Celebrities - Jean Cocteau

Jean Cocteau in Marbella

by Chris Chaplow and Fiona Flores Watson

Jean Cocteau spent summer 1961 in Marbella. © Agence Meurisse Bibliotheque Nationale de France
Jean Cocteau spent summer 1961 in Marbella.

In 1961 French artist, writer and film-maker Jean Cocteau (1889-1963) stayed in Marbella for four months, just two years before he died. A new permanent exhibition in the Cortijo Miraflores commemorates the Andalucian sojourn of this highly influential creative powerhouse, to mark the 50th anniversary of his death.

Cocteau was part of a modernist intellectual set in Marbella which adopted the town as their preferred residence from the late 1950s, some of whom, like Pepe Carleton, had come over from Tangiers. During his career, Cocteau worked with Picasso and was cited as an influence by Garcia Lorca and Dali. He also visited Seville, and drew flamenco artists, as well as bullfighters such as El Cordobes and Curro Romero.

The artist was described thus by Lawrence Bohme, who met him in Torremolinos in 1960: "Impeccably elegant in his dark blue suit, his shirt and tie perfect and natural, and his impish, bird-like face framed by a crown of frizzy grey hair."

The prolific avant-garde novelist, poet, playwright, designer, painter, and filmmaker, who was openly bisexual, spent the months of April, May, August and September of 1961 in the then-still-small fishing town. Social activity was focused on a fashionable hotel owned by a bohemian German aristocrat - the Marbella Club. Cocteau was not just a visitor, but a working artist - he created some important works in Marbella, including the book of poetry criticism Le Cordon Umbilical ("The Umbilical Cord"), and six painted panels.

A new permanent exhibition in Marbella was recently inaugurated to commemorate the 50th anniversary of Cocteau's death. Called Sala Cocteau, it is located within the Centro Cultural Cortijo Miraflores, a converted 18th-century former olive oil mill in the Miraflores area of Marbella. The salon features original letters, photos and other memorabilia of his time in the town, donated by Cocteau's friend Pepe Carleton, who passed away in 2012.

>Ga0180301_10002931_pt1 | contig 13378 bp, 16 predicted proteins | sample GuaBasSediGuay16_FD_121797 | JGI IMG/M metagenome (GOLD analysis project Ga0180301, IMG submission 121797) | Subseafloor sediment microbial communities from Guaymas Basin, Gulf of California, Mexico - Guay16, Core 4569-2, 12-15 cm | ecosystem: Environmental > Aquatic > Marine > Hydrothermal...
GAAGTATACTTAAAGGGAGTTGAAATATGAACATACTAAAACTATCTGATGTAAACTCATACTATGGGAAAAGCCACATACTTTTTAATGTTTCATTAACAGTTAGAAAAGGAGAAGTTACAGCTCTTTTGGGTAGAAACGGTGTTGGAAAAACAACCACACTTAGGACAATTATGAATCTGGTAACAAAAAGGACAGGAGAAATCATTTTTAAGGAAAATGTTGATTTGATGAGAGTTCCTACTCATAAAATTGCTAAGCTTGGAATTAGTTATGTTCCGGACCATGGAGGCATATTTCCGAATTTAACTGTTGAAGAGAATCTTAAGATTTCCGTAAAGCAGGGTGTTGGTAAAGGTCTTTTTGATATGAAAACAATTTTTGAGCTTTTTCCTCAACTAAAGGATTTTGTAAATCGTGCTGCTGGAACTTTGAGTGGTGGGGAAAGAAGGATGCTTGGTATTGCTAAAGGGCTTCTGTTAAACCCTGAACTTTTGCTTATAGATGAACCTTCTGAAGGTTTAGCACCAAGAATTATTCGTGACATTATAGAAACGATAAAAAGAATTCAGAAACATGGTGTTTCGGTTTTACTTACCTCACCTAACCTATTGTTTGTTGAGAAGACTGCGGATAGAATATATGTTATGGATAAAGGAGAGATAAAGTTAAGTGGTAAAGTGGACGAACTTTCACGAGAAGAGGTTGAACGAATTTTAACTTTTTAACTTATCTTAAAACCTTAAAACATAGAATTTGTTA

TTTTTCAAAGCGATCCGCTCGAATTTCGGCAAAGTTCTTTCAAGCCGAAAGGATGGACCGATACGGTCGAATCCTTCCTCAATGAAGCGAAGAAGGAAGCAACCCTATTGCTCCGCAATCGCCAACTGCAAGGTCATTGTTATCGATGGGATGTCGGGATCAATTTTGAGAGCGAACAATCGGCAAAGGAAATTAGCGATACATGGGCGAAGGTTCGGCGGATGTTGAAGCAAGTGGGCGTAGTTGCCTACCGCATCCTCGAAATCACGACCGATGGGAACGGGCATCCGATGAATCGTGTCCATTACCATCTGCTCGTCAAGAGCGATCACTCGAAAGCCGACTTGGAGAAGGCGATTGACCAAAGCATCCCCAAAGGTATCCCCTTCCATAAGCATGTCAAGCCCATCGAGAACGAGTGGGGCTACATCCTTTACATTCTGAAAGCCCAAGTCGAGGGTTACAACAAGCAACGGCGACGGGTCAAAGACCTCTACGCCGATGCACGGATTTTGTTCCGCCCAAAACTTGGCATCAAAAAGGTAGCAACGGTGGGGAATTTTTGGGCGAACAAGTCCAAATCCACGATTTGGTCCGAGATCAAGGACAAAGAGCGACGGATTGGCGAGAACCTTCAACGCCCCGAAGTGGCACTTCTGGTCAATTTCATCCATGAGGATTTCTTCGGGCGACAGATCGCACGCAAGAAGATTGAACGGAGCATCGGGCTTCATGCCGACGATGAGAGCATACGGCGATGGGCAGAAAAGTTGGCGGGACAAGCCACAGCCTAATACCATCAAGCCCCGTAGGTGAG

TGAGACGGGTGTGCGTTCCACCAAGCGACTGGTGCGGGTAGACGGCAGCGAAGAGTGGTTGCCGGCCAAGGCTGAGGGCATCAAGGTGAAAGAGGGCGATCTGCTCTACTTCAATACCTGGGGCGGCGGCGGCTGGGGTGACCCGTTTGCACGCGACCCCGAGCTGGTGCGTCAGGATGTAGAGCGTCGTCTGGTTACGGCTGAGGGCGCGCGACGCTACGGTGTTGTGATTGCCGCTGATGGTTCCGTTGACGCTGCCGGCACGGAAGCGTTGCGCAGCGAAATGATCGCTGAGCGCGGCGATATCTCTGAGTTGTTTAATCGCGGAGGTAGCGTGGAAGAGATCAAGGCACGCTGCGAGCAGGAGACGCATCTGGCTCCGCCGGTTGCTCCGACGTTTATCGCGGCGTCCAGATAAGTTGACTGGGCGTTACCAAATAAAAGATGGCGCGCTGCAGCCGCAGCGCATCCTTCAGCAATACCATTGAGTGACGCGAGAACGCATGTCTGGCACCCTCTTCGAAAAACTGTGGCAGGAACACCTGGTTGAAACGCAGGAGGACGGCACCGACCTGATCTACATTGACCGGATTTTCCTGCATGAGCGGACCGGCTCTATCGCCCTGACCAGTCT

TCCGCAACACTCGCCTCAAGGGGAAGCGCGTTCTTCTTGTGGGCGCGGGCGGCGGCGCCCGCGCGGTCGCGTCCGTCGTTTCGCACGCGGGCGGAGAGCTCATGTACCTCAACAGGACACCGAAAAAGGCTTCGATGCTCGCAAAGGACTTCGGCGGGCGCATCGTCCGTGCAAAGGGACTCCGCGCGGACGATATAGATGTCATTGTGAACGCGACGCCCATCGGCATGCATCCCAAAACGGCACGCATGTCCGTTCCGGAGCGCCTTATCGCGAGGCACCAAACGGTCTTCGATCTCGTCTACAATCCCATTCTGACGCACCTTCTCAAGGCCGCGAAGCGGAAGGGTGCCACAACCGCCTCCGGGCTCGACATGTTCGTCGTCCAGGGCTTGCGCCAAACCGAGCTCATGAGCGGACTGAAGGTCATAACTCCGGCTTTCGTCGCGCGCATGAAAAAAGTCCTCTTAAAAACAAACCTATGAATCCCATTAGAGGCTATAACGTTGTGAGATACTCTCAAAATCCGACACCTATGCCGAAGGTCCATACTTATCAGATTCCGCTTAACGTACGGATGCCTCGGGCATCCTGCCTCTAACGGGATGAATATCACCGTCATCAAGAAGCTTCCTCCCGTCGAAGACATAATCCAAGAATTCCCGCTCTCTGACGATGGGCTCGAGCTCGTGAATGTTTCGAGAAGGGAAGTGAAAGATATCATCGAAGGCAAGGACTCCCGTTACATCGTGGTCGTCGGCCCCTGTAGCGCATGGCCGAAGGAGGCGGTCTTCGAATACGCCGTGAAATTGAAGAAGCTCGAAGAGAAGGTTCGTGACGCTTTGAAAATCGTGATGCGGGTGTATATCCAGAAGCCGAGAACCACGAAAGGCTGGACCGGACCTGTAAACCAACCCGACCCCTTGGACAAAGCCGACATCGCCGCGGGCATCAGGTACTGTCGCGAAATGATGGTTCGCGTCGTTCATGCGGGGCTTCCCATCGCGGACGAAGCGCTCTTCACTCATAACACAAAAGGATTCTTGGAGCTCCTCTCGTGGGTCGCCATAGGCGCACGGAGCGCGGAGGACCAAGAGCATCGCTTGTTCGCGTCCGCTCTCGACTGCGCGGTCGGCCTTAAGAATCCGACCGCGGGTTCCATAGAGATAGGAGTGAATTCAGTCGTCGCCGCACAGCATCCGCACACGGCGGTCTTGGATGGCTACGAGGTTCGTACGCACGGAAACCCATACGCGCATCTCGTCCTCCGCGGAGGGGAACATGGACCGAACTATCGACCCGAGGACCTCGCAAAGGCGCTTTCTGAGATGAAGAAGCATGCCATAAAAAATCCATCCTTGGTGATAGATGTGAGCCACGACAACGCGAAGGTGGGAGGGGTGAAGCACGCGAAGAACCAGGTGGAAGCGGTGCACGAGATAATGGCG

The inauguration of the Sala coincided with a series of lectures and debates by German Borrachero, director of the Cortijo Miraflores; artist Oscar Carrasco; writer Alfredo Tejan; Carlos Pranger - poet, translator, editor, and godson and (posthumous) publisher of Gerald Brenan; as well as the presentation of a book entitled "Jean Cocteau. El cordon umblical" by Carlos Pranger of Editorial Confluencias, which specializes in biographies and travel books.

Inspired by these talks and the enthusiasm of the participants, some of whom remember the friends of Cocteau mentioned here personally, we chart his connection with Marbella and identify some of the places on the town's Ruta Jean Cocteau.

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1953 July Cocteau's first visit to Spain with the Weisweillers (his patron Francine, and her brother, his publisher), and his lover, French actor Edouard Dermit.They visit Barcelona, Madrid, Toledo, Granada, Malaga, Torremolinos and Gibraltar. Cocteau attends a number of bullfights and meets matadors Manolete and Luis Miguel Dominguin, and discovers flamenco. He passes through Marbella.

1954 28 April - 9 May - Cocteau travels to Madrid and Sevilla to watch Dominguin with Luis Escobar at La Maestranza bullring. He visits jetset favourite Torremolinos for 10 days.

1957 Cocteau attends bullfights in Nimes and Arles (France) with Picasso.

1960 3 July Cocteau attends bullfight featuring Dominguin in Cordoba and, according to Lawrence Bohme's account, also visits Torremolinos, where he stays at the Hotel Miramar.

1961 Cocteau visits Las Palmas and Sevilla with Francine Weisweiller, where he stays with Duquesa de Alba. He spends April, May, August and September in Marbella.




Cocteau was going to stay at Casa Ana in Cortijo Blanco, owned by Ana von Bismarck, but it was already rented out, so he had to find alternative accommodation. He had been invited to set up a Pueblo de Artistas in Cortijo Blanco for the likes of Mingote, Alberto Closas and Conchita Montes, but the idea never got off the ground.

He knew Coco Chanel's former collaborator, fashion designer, poet and dancer, Ana de Pombo, so stayed at her Finca Merced instead. Cocteau is known to have painted four or six screens for Ana's decoration shop-cum-studio-cum tea room, La Maroma, which became known as the "Paneles de Pombo". They were painted using a rabbit's tail and beach sand. He also made ceramics and drew a number of vivid sketches. Cocteau wrote to his lover Jean Marais about Marbella on 15 April 1961: "Al last we have discovered a species of earthly paradise surrounded by olive trees, figs and flowers, between the mountain and the sea where I bathe."


On 25 July 1961, on his way to Marbella, Cocteau was stopped at Barajas airport in Madrid and refused admittance into Spain. Sent back to Paris, he wrote letters to newspapers every day. The official reason given by the Spanish authorities was faulty paperwork and the circulo members commented that in the end Manual Fraga went on TV to apologize for this "administrative error". (Fraga, however, was not Minister of Information and Tourism until the following year.)